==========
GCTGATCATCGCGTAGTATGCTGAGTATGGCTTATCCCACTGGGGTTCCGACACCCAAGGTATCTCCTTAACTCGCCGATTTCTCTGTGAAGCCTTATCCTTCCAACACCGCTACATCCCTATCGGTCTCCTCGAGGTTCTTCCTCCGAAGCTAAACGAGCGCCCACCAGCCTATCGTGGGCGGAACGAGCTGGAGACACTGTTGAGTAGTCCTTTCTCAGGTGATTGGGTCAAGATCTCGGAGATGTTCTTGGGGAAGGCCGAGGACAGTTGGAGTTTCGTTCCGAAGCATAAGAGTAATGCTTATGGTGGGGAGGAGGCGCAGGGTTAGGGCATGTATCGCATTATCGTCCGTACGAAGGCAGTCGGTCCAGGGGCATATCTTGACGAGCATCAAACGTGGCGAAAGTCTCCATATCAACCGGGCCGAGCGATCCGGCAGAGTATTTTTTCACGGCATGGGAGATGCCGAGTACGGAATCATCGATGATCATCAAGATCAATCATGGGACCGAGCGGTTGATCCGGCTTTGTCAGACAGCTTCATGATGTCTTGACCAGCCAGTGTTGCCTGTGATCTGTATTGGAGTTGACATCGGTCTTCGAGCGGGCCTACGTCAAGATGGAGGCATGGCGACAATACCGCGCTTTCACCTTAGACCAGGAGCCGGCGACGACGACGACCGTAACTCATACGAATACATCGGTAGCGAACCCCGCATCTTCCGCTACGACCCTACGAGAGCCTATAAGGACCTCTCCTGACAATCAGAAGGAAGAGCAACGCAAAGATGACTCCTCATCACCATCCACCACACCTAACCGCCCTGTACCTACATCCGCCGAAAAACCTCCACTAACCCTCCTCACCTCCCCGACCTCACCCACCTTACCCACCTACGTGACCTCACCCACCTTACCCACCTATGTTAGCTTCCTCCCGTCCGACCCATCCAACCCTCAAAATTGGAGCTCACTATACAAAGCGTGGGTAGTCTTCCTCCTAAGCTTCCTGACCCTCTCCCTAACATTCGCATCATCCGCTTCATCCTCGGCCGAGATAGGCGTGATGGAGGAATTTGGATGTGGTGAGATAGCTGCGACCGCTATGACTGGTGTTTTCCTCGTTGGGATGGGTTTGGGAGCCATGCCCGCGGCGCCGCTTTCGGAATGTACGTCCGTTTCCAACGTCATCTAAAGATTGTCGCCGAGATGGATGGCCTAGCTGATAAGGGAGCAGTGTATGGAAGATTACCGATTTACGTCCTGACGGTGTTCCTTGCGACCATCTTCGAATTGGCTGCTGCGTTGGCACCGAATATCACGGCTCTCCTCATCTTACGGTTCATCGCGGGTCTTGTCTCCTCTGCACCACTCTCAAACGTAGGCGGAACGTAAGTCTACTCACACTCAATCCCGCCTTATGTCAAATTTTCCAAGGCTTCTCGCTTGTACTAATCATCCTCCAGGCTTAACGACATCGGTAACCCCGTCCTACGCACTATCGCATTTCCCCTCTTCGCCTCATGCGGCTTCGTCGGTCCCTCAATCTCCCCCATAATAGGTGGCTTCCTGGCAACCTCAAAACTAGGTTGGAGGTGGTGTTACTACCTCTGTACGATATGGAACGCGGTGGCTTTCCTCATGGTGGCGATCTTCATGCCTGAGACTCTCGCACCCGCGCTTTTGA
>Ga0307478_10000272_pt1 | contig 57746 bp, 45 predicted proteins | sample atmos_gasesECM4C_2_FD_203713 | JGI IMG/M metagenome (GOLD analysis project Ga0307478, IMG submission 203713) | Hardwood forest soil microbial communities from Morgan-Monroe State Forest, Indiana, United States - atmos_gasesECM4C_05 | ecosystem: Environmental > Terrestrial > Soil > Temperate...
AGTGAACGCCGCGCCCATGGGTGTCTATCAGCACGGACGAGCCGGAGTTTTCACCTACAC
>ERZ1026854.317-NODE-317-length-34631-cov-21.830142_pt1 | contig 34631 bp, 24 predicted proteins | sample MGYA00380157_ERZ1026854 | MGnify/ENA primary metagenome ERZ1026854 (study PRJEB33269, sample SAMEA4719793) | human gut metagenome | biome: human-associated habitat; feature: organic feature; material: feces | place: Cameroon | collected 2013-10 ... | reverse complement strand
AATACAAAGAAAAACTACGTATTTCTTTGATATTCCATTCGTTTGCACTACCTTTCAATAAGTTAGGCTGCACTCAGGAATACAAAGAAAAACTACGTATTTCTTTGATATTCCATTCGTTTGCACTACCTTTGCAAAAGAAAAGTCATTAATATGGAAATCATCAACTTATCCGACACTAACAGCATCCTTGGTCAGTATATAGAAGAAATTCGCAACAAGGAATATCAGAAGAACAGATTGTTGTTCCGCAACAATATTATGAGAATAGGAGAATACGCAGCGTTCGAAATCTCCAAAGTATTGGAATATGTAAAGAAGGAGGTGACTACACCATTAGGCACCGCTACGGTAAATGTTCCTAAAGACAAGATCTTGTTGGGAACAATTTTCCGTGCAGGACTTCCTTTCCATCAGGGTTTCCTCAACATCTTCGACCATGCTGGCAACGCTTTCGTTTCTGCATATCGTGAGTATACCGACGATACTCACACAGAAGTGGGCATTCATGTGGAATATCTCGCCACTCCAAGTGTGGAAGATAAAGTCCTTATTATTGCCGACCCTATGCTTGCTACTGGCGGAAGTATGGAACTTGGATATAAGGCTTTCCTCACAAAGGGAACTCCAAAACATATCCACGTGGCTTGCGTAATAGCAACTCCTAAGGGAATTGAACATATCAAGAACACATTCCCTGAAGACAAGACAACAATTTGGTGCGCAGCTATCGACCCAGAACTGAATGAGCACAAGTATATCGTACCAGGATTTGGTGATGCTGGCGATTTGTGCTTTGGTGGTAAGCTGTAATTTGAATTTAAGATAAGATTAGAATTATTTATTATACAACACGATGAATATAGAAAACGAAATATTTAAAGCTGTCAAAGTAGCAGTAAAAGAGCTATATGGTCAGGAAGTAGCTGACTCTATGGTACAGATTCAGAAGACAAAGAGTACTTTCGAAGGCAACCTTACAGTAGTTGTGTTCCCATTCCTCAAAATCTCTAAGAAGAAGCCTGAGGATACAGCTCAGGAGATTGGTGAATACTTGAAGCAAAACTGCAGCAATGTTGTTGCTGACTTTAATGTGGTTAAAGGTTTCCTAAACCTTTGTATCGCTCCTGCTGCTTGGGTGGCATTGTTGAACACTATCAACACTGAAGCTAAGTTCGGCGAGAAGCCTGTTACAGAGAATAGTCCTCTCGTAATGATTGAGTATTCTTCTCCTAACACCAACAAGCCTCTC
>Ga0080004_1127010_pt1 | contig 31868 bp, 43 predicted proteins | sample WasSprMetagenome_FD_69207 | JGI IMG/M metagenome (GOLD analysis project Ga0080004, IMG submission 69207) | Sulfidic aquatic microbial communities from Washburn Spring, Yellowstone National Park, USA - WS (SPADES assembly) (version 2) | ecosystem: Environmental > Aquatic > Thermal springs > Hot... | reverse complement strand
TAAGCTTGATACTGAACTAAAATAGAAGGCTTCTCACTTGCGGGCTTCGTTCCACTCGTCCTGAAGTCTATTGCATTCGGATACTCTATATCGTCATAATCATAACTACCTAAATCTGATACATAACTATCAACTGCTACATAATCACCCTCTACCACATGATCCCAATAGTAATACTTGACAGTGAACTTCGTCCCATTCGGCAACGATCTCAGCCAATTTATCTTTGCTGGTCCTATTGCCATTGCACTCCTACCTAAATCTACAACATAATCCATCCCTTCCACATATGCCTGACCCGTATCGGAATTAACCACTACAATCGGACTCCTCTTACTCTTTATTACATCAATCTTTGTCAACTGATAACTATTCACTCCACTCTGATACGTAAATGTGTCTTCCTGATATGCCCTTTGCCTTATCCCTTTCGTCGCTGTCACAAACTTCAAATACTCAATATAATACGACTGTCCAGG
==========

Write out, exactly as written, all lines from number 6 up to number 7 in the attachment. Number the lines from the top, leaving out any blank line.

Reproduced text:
>Ga0080004_1127010_pt1 | contig 31868 bp, 43 predicted proteins | sample WasSprMetagenome_FD_69207 | JGI IMG/M metagenome (GOLD analysis project Ga0080004, IMG submission 69207) | Sulfidic aquatic microbial communities from Washburn Spring, Yellowstone National Park, USA - WS (SPADES assembly) (version 2) | ecosystem: Environmental > Aquatic > Thermal springs > Hot... | reverse complement strand
TAAGCTTGATACTGAACTAAAATAGAAGGCTTCTCACTTGCGGGCTTCGTTCCACTCGTCCTGAAGTCTATTGCATTCGGATACTCTATATCGTCATAATCATAACTACCTAAATCTGATACATAACTATCAACTGCTACATAATCACCCTCTACCACATGATCCCAATAGTAATACTTGACAGTGAACTTCGTCCCATTCGGCAACGATCTCAGCCAATTTATCTTTGCTGGTCCTATTGCCATTGCACTCCTACCTAAATCTACAACATAATCCATCCCTTCCACATATGCCTGACCCGTATCGGAATTAACCACTACAATCGGACTCCTCTTACTCTTTATTACATCAATCTTTGTCAACTGATAACTATTCACTCCACTCTGATACGTAAATGTGTCTTCCTGATATGCCCTTTGCCTTATCCCTTTCGTCGCTGTCACAAACTTCAAATACTCAATATAATACGACTGTCCAGG